Active inversion and eversion ankle range of motion (ROM) is widely used to evaluate treatment effect, however the error associated with the available measurement protocols is unknown. This study aimed to establish the reliability of goniometry as used in clinical practice.
30 subjects (60 ankles) with a wide variety of ankle conditions participated in this study. Three observers, with different skill levels, measured active inversion and eversion ankle ROM three times on each of two days. Measurements were performed with subjects positioned (a) sitting and (b) prone. Intra-class correlation coefficients (ICC[2,1]) were calculated to determine intra- and inter-observer reliability.
Within session intra-observer reliability ranged from ICC[2,1] 0.82 to 0.96 and between session intra-observer reliability ranged from ICC[2,1] 0.42 to 0.80. Reliability was similar for the sitting and the prone positions, however, between sessions, inversion measurements were more reliable than eversion measurements. Within session inter-observer measurements in sitting were more reliable than in prone and inversion measurements were more reliable than eversion measurements.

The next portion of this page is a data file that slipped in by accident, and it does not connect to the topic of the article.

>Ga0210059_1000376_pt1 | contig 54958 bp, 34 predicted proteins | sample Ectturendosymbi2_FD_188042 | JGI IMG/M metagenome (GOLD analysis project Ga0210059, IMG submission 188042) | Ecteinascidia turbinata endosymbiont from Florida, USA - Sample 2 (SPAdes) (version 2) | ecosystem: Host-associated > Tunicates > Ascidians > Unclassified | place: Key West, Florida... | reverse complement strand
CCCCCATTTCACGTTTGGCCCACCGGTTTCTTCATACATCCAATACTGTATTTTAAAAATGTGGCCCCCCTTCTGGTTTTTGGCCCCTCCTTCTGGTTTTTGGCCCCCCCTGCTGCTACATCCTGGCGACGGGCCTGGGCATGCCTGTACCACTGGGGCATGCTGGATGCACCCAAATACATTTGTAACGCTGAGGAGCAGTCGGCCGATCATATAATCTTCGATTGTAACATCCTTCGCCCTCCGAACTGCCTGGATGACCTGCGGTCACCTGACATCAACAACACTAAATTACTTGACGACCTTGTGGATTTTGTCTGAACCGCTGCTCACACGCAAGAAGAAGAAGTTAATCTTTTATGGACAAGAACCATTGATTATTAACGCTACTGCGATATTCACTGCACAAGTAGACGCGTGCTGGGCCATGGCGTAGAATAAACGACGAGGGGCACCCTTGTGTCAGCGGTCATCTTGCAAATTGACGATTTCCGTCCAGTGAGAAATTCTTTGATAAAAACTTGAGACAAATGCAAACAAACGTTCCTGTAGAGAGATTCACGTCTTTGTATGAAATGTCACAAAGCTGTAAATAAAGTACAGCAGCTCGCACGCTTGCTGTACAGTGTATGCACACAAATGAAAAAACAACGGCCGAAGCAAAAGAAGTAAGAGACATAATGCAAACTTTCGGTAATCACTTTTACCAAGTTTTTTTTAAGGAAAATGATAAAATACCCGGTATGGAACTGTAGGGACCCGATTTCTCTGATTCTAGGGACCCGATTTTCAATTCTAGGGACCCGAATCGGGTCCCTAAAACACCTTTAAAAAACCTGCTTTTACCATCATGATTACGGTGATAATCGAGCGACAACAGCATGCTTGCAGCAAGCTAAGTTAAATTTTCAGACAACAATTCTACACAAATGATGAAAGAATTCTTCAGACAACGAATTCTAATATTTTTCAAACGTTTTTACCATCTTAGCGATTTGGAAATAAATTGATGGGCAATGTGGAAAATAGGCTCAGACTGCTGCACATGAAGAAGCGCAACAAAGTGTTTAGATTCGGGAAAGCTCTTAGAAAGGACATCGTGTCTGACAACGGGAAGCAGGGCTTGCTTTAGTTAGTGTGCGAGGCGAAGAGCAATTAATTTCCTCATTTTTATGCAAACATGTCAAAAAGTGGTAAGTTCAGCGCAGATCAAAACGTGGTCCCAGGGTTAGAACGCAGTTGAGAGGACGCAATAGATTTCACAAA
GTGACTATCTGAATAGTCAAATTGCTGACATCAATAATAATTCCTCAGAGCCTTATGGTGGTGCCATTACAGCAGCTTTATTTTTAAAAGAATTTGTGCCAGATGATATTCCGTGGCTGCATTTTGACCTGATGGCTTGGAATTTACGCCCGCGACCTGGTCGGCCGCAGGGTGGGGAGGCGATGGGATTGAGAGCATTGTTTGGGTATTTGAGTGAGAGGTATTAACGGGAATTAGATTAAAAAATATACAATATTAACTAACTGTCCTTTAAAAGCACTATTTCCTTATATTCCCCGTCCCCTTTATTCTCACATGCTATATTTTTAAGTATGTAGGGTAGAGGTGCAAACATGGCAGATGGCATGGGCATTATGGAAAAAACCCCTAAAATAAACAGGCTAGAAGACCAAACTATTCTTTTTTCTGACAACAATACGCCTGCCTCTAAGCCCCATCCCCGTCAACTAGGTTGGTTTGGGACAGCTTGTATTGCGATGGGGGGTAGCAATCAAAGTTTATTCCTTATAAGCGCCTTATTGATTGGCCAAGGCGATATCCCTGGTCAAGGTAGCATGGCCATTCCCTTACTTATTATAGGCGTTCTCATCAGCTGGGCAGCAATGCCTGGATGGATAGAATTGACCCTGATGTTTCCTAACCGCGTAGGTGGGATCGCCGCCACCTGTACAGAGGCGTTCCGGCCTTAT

Our findings show that ankle inversion and eversion ROM can be measured with high to very high reliability by the same observer within sessions and with low to moderate reliability by different observers within a session. The reliability of measures made by the same observer between sessions varies depending on the direction, being low to moderate for eversion measurements and moderate to high for inversion measurements in both positions.